Washington, D.C. — Last month, world leaders came together in Paris to finalize a historic agreement to curb carbon pollution and improve resilience in the face of climate change, which threatens not only the global economy, but also ecosystems and human lives.
The promise of the Paris agreement lies in the fact that it establishes a lasting framework that requires successive national climate goals. But goals themselves are insufficient to overcome the climate challenge. They must be met through action, and action must be supported by investments from both the private and public sectors at a scale commensurate with the global crisis.
The Center for American Progress has released a new issue brief examining the critical role climate finance will play in the implementation of the Paris agreement and how national governments, multilateral organizations, and the private sector can work together to bridge the vast gap between current financial commitments for climate resilience and the scale of need forecasted by the world’s climate change experts.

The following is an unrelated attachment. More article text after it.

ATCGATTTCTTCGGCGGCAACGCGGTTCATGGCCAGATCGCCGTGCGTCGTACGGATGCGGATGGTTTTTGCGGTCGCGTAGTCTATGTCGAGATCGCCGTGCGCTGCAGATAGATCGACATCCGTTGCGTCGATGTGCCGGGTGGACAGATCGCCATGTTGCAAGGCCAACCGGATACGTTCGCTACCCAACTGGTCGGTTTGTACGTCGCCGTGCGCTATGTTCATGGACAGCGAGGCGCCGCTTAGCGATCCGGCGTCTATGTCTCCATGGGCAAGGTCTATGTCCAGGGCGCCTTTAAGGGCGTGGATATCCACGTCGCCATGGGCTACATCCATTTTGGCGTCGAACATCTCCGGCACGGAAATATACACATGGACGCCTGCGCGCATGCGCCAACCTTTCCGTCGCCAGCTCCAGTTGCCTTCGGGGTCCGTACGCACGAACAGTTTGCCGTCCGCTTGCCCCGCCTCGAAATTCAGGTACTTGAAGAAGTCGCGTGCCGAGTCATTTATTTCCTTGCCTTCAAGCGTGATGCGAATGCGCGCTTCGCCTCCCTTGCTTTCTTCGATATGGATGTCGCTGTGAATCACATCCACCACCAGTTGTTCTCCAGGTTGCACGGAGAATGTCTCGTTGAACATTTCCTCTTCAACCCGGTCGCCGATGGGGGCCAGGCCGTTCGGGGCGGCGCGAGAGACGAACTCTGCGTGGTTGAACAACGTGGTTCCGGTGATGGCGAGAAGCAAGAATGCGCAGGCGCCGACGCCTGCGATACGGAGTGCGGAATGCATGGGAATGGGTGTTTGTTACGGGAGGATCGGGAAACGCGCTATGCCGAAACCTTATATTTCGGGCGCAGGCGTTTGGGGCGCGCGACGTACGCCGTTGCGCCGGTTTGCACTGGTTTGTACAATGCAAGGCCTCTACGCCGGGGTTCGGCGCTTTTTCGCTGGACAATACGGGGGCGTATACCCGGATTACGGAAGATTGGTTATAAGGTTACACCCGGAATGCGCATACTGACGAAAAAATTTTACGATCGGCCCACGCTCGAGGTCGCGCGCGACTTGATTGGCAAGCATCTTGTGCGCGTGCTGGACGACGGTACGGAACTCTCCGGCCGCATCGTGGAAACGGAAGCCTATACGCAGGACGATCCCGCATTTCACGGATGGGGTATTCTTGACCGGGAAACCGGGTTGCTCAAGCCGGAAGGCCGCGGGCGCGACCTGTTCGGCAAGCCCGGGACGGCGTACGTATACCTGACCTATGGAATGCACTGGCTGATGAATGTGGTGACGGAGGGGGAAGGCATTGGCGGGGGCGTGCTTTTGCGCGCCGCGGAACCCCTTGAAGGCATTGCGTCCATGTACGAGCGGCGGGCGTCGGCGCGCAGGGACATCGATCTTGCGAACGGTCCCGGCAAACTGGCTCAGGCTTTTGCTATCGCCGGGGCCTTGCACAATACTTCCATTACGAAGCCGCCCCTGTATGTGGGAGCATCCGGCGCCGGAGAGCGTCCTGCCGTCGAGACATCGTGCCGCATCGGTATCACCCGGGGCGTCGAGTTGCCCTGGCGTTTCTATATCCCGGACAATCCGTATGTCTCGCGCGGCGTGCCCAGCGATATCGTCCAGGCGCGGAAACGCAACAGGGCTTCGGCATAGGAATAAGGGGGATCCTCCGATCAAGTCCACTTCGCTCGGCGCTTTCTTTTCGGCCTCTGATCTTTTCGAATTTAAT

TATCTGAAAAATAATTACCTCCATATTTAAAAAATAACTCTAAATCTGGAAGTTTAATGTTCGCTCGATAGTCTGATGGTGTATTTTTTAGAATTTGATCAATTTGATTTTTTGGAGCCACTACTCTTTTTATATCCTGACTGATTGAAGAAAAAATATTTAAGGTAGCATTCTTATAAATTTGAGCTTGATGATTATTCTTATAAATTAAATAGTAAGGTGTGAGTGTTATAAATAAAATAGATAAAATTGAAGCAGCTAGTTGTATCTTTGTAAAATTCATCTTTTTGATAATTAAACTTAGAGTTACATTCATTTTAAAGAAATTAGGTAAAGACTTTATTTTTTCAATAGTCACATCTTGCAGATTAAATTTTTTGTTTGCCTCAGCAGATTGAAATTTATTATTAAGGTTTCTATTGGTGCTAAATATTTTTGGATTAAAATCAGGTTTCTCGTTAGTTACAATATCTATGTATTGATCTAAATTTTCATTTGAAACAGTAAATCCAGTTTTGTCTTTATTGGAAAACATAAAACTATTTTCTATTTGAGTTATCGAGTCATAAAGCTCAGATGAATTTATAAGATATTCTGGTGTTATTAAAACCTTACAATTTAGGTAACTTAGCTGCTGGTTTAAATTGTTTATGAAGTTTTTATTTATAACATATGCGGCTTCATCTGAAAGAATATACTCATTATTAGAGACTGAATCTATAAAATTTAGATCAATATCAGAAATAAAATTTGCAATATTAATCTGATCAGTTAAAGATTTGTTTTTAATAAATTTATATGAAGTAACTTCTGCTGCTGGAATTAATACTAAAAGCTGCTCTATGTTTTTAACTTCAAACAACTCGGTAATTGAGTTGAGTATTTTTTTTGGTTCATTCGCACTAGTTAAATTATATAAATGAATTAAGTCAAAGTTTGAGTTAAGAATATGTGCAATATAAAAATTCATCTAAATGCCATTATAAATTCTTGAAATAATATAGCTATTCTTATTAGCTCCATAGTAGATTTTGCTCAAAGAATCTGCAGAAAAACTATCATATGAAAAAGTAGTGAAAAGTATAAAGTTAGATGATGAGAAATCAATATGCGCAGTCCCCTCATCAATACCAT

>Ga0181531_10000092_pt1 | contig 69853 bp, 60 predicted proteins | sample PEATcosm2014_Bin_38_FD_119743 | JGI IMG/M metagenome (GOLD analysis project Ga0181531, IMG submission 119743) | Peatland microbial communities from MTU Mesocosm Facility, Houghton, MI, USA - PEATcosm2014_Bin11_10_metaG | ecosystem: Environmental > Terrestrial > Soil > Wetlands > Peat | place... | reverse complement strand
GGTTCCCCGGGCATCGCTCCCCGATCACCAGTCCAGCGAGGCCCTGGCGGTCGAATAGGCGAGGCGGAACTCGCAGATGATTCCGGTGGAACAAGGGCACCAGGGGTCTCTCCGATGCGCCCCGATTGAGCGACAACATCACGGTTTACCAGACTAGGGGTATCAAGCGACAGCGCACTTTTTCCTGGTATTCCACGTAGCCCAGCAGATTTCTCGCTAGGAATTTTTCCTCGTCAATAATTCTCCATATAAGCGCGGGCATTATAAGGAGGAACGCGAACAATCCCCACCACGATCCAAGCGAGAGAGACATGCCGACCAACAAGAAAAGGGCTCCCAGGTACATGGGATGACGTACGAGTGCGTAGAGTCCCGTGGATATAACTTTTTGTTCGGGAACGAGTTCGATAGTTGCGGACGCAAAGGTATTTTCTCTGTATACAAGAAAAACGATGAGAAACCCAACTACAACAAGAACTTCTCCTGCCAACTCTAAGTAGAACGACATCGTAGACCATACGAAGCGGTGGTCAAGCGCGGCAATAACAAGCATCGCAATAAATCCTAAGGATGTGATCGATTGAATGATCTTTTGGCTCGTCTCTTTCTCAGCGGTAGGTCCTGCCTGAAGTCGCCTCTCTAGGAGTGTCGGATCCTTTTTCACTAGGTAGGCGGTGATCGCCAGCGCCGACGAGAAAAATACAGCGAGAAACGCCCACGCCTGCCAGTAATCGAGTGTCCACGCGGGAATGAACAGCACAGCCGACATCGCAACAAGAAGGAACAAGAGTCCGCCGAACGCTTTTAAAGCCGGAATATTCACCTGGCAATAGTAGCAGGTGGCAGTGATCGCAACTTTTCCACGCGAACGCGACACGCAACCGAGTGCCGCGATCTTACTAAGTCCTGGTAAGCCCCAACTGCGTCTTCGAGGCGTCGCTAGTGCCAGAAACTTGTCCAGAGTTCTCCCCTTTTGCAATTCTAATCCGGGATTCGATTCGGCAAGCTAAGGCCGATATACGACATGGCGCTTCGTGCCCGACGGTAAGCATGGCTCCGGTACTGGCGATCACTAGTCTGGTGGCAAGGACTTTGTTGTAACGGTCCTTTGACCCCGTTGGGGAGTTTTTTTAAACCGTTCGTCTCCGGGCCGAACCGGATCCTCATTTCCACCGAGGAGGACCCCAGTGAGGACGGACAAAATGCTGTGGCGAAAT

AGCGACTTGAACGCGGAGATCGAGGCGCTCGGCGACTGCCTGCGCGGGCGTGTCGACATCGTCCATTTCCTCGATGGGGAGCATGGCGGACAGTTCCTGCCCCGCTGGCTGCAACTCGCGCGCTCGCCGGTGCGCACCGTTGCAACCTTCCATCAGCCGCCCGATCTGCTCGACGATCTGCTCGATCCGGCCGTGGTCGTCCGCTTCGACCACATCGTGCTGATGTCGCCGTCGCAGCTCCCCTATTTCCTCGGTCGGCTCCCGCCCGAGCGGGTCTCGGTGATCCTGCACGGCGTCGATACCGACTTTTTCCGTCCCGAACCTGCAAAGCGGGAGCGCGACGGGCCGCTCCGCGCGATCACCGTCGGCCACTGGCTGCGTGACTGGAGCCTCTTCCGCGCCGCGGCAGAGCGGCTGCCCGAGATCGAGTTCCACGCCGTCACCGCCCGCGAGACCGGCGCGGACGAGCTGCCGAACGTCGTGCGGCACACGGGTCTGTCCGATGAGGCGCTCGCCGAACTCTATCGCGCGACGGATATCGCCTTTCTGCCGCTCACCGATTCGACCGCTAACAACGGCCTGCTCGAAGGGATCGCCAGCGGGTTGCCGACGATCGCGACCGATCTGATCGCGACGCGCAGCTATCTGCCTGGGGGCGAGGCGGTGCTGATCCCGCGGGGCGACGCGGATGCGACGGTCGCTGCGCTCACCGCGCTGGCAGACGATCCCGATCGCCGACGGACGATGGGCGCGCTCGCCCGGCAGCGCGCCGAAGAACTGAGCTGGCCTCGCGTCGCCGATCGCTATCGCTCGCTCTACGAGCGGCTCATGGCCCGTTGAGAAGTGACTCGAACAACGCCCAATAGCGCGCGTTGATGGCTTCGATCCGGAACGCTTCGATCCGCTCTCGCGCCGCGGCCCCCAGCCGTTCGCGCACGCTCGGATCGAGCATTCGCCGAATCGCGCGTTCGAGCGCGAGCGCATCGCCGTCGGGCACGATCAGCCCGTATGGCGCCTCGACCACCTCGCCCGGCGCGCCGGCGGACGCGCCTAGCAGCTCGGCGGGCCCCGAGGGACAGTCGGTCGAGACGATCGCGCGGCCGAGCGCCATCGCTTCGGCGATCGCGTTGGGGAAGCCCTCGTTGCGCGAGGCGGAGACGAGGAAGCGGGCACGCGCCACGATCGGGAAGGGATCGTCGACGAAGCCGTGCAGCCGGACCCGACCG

“The Paris agreement ushered in a new era in global climate cooperation” said Gwynne Taraska, CAP Associate Director for Energy Policy and co-author of the brief. “But there is still a mismatch between the magnitude of economic and ecological effects from climate change and the level of finance geared toward climate adaptation.”
CAP will also host an event on Wednesday, January 13, with climate finance experts representing the Global Environment Facility, the U.S. Treasury Department, the Green Climate Fund, and the Vulnerable 20—a bloc of nations that are particularly vulnerable to climate change that emerged as an important player in the Paris negotiations.
Click here to read the issue brief.
For more information on this topic or to speak with an expert, contact Tom Caiazza at firstname.lastname@example.org or 202.481.7141.